Livestock producers many times only have one payday a year. That’s when they load trucks and head to the local sale barn. This day can be nerve-racking for the producer as they wait to see how the market will fare for them. It can be made more nerve-racking and even stomach sickening when the check for the livestock does not clear the bank. That is why Congress is currently trying to pass the Securing All Livestock Equitably Act or SALE Act for short.
The SALE Act would place livestock sold to a dealer, and proceeds/receivables from already sold livestock, in a trust until the original seller has been paid, ensuring that producers and livestock auctions have a legal recourse in the event of a dealer default and/or bankruptcy.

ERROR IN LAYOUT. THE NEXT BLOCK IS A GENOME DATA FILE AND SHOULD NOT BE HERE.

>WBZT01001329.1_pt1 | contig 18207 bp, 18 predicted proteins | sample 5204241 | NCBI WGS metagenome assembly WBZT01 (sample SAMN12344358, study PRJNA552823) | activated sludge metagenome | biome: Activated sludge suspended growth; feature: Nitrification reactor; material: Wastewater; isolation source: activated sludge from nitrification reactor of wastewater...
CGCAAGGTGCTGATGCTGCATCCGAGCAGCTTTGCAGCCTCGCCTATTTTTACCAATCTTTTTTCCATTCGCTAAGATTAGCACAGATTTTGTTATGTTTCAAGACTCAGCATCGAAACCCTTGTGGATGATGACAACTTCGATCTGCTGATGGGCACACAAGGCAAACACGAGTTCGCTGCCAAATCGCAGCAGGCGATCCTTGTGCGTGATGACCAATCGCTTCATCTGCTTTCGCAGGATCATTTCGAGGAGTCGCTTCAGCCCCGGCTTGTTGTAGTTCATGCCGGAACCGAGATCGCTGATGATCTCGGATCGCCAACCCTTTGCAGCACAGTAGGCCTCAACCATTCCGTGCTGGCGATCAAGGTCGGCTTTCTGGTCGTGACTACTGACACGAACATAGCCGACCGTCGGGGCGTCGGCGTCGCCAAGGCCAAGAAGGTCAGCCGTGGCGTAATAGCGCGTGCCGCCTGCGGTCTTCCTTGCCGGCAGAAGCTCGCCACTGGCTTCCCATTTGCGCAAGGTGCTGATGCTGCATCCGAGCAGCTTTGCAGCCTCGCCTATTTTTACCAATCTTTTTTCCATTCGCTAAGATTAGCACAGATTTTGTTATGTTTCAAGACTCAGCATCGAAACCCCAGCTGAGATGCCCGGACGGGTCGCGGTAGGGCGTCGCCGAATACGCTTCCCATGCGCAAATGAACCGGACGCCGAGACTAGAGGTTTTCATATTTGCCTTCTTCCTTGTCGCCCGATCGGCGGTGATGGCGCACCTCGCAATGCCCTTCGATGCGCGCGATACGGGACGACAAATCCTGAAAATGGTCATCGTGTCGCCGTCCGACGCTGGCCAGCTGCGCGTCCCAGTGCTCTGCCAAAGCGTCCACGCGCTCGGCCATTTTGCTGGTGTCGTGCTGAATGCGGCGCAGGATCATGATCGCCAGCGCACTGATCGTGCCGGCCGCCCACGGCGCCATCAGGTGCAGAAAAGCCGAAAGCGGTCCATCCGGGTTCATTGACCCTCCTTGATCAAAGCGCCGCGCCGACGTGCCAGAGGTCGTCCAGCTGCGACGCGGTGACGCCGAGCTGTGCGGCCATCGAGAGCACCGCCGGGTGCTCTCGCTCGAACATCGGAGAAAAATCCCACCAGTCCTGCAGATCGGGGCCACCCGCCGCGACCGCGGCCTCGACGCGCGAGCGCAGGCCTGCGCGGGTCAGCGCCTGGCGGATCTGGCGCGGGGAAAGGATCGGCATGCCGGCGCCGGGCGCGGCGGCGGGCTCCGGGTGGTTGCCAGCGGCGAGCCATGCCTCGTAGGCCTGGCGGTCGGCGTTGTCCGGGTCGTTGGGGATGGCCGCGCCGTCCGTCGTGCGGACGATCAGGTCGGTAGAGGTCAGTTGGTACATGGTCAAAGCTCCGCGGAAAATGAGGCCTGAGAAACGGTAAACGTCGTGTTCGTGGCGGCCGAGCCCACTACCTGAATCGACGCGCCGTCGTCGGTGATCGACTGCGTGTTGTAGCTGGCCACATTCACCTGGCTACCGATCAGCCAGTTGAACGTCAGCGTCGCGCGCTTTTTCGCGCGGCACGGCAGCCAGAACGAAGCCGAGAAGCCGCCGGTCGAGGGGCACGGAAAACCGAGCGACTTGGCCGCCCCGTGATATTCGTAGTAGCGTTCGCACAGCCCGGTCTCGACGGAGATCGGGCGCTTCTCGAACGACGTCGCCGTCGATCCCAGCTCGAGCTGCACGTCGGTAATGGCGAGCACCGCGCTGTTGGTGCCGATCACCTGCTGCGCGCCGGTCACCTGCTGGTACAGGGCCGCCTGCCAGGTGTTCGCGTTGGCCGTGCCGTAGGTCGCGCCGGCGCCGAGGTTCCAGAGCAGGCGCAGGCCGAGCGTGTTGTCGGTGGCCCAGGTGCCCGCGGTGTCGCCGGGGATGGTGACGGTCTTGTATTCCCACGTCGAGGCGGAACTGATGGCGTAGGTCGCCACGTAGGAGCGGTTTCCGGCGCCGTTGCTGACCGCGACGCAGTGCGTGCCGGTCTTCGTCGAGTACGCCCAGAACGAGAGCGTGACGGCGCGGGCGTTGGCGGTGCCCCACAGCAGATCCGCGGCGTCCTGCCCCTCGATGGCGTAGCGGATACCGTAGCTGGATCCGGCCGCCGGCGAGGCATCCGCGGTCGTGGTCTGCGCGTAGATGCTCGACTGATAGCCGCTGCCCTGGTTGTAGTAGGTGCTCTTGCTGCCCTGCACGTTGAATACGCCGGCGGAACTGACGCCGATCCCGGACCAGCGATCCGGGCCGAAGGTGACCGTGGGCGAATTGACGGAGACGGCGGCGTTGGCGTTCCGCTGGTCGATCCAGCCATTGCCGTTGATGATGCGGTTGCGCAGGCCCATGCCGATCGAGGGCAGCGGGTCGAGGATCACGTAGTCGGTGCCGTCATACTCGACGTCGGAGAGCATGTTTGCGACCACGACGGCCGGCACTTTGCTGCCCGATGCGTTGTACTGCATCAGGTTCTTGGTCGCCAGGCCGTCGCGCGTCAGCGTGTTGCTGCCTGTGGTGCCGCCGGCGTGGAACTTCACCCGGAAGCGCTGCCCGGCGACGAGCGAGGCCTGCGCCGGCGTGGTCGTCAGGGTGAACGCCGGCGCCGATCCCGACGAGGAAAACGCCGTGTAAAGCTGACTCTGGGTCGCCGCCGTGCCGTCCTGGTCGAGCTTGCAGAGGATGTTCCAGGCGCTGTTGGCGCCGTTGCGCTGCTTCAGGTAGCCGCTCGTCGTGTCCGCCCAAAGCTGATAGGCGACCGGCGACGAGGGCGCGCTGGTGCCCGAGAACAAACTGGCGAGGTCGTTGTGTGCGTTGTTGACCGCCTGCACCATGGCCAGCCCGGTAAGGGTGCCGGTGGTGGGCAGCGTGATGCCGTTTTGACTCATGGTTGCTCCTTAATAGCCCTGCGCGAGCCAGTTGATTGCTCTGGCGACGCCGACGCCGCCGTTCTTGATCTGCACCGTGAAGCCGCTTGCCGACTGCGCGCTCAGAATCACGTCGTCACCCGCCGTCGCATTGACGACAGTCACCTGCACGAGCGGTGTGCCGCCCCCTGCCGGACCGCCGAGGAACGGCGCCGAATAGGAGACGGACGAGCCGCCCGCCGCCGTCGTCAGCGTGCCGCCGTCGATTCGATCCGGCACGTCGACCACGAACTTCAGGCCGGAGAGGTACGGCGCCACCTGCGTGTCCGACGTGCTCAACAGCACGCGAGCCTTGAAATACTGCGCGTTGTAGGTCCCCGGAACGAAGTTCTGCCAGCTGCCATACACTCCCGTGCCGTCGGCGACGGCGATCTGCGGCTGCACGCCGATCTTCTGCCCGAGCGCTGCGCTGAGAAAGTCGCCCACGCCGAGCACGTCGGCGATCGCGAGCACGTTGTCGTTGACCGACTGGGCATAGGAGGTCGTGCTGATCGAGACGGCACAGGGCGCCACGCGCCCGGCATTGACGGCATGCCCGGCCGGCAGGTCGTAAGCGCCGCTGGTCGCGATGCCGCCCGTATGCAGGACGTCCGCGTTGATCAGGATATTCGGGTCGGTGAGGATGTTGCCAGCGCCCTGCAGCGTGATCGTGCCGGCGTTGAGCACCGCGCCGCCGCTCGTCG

The charge for this legislation is being led by freshman Congressman Roger Marshall of Kansas. Congressman Marshall talks about what was happening for sale barns to push for this kind of legislation.
Marshall is no newcomer to the world of agriculture and sale barns. The Congressman next talks about his youth and how it’s helping to shape this legislation.
While in today’s modern political age many issues become polarized and it becomes an us vs them mentality. On the SALE act however is has tremendous bi-partisan support. The Congressman talks about why he reaches across the political aisle.
It still takes both politicians coming to a common ground before any yes votes can be counted on. Congressman Marshall talks about how he found that common ground for the SALE act with other politicians.
This legislation is far from becoming law, but in its infancy, it appears to on the correct path. The SALE act also shows that there may be differences in politics, but agriculture can transcend those differences and create common ground for all.